Lennon, John and Yoko Ono - Milk And Honey

Year of Release: 2001
Label: EMI
Catalog Number: 7243 5 35959 2 0
Format: CD
Total Time: 66:22:00

John LennonI love my woman and respect her enormously, yet I would never have her touch my musical ideas. But that's my household! The relationship between John Lennon and Yoko Ono sadly meant that Lennon fans had to take Ono's material in as well, because on this Milk And Honey, half of the material is sung by John and half by Yoko. Previously, one could wisely decide not to buy a Yoko Ono release because of the high avant-garde contents, but once our Japanese friend got such a hold of John, it meant that as a Beatles and/or Lennon fan you had to accept that she was all over the place as well. Simply listen to (or try to) "Your Hands" and try to survive this experience without getting handicapped for the rest of your life! [Ouch! -ed.] To be honest, the actual vinyl release should have sported a Lennon side and a Yoko side. No doubt the Yoko side would always be in mint condition whenever you find a second hand copy, whereas the Lennon side would be severely scratched because it contains some of the best material he has written.

For the history books, this release nevertheless remains very interesting, as it marks John's final recordings before he was murdered in a cowardly manner on December 8th, 1980. Incidentally, this remastered edition contains a piece of an interview that was conducted at his home only five hours before he was killed. Yet another example of how the idea of "carpe diem' should be with ALL of us! In fact Milk And Honey is the companion release to Double Fantasy, with some of the sessions dating from the Double Fantasy period. This explains the varying quality on this album as some of the material concerns finished recordings whereas others are merely in demo stage ("Grow Old With Me" even containing the unfortunate drop-out, but being the very last song John ever recorded it simply HAD to be included). The highlights, however, are Lennon's flirting with reggae as during "Every Man Has A Woman Who Loves Him," which could well have been an ideal cover for Grace Jones, and the joyful "Borrowed Time," which sounds like a tune that could have benefited from a bigger arrangement, preferably with brass. (Even Yoko tries her hand at being a female rasta during "Don't Be Scared," which is one of her rare efforts that I like).

Lennon and OnoAs we all know, "You're The One" ends the "actual" album. Yet here it is followed by the wonderful "Every Man Has A Woman Who Loves Him," two more tracks, and a lengthy part of John's very last interview ? ever. Still living in an era when personal recording facilities could not be compared to the state-of-the-art material we now have in our bathrooms (!), the home demo of "Stepping Out" (later changed to "I'm Stepping Out") shows John at work, accompanying himself on acoustic guitar, but still able to record and arrange a damn fine song. Due to the fact that this version was recorded on a cassette more than twenty years ago, needless to say there's some loss of sound. "I'm Moving Out" is a short Yoko song where she accompanies herself on upright piano. Even though she sings badly, I can understand what Lennon means at the very beginning of the 22-minute long interview section where he says that Yoko used to play him some of her ideas over the phone and he would immediately start "working," as he got this inspiration for a "proper" song within ten to fifteen minutes. So in a way his so-called "craftsmanship" came together as a result of being a family with Yoko and Sean. That happiness resulted in a very productive process, with John even mentioning having ideas for a third album, an album which we'll never hear, of course. Suddenly during the interview you hear a bell and Yoko says that when you hear the bell you can make a wish and your wish will come true. Five hours later her husband was dead!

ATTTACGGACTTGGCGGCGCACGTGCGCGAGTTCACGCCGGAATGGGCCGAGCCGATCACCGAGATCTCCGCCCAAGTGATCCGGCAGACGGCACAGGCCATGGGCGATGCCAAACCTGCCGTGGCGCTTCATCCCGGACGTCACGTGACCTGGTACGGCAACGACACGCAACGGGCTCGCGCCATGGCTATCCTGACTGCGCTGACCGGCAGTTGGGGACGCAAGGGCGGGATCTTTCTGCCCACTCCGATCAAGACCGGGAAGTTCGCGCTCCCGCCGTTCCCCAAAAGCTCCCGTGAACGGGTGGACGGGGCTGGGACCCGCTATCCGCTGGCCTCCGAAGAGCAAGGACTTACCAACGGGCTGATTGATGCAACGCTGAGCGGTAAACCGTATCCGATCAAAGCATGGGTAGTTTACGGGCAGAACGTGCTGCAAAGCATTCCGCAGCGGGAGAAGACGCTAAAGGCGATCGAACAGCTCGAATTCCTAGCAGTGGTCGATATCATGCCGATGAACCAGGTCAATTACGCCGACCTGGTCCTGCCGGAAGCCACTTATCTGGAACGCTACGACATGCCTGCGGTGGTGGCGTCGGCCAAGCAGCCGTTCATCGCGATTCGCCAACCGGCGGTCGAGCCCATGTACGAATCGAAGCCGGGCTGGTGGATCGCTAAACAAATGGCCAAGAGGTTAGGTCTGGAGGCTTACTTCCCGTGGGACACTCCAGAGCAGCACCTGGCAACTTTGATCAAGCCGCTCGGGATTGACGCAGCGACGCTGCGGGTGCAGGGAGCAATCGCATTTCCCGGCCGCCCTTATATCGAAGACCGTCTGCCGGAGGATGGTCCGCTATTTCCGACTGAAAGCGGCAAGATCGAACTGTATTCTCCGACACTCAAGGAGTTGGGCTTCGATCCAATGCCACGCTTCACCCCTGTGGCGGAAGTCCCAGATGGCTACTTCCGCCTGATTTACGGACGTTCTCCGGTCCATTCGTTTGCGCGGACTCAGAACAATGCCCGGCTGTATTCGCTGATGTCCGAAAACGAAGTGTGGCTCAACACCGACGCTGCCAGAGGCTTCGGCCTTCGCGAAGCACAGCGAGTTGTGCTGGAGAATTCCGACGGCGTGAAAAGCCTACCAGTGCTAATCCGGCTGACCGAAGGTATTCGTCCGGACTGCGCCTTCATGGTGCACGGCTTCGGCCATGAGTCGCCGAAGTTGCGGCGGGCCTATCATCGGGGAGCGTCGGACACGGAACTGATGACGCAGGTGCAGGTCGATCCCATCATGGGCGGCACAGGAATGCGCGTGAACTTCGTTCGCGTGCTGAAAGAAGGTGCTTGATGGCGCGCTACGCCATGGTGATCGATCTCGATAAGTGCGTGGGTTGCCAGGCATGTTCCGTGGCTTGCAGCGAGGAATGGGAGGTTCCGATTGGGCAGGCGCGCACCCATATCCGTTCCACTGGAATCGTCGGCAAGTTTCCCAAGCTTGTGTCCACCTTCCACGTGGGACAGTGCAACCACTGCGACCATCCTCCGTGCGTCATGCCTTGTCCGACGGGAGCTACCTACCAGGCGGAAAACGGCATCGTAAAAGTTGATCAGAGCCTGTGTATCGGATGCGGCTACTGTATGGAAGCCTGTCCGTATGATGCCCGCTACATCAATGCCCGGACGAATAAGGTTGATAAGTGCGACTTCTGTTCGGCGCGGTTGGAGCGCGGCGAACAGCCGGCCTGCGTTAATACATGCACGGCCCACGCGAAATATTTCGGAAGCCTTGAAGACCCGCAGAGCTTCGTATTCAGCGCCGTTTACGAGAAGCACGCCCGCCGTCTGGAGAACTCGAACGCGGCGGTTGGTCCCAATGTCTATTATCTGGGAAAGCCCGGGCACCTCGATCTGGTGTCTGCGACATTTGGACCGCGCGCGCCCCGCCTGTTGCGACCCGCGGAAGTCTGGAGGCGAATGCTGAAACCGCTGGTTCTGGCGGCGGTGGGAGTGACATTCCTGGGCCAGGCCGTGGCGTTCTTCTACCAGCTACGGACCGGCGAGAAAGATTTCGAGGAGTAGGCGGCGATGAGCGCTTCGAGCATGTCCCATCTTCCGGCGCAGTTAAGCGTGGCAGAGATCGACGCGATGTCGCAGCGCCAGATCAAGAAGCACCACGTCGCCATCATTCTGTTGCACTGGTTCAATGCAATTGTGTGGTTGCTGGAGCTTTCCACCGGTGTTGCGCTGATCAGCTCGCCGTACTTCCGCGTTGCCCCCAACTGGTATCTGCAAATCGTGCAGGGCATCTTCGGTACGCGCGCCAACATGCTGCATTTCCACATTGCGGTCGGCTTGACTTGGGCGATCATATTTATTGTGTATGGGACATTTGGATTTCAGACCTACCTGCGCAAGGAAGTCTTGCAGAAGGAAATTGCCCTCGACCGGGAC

Lennon and Ono started their recorded output with Two Virgins: Unfinished Music No. 1. Milk And Honey maybe should have received the title No More Virgins: Unfinished Music No. 3? Whatever your determination to buy this new, remastered version, do it, if only for the sake of the interview. It contains hell of a lot of interesting information such as the story about the Yoko Ono exhibition with the ladder and the magnifying glass and the small word "yes," which is the basis for the idea behind the current Yes album Magnification (see our review). As I have told everyone from the very beginning: the Beatles have more to do with prog than you could ever have imagined! Imagine John Lennon? Oh no ?

I'm Stepping Out / Sleepless Night / I Don't Wanna Face It / Don't Be Scared / Nobody Told Me / O'Sanity / Borrowed Time / Your Hands / (Forgive Me) My Little Flower Princess / Let Me Count The Ways / Grow Old With Me / You're The One / Every Man Has A Woman Who Loves Him / Stepping Out (Home Version) / I'm Moving On / Interview with John & Yoko December 8th, 1980

John Lennon and Yoko Ono

Two Virgins: Unfinished Music No. 1 (1968)
Life With The Lions: Unfinished Music No. 2 (1969)
Live Peace In Toronto 1969 (1969)
Wedding Album (1969)
John Lennon/Plastic Ono Band (1970)
Imagine (1971/2003)
Sometime In New York City (1972)
Mind Games (1973)
Walls And Bridges (1974)
Rock N'' Roll (1975)
Shaved Fish (1975)
Double Fantasy (1980)
The John Lennon Collection (1982)
Milk & Honey (1984/2001)
Live In New York City (1986)
Menlove Ave (1986)
Imagine: John Lennon (Original Soundtrack) (1988)
Lennon (1990)
Legend (The Very Best Of John Lennon) (2003)

Sweet Toronto (2002)
Legend (The Very Best Of John Lennon) (DVD) (2003)

Genre: Rock

Origin UK

Added: November 25th 2001
Reviewer: John "Bobo" Bollenberg

Artist website: johnlennon.com
Hits: 799
Language: english


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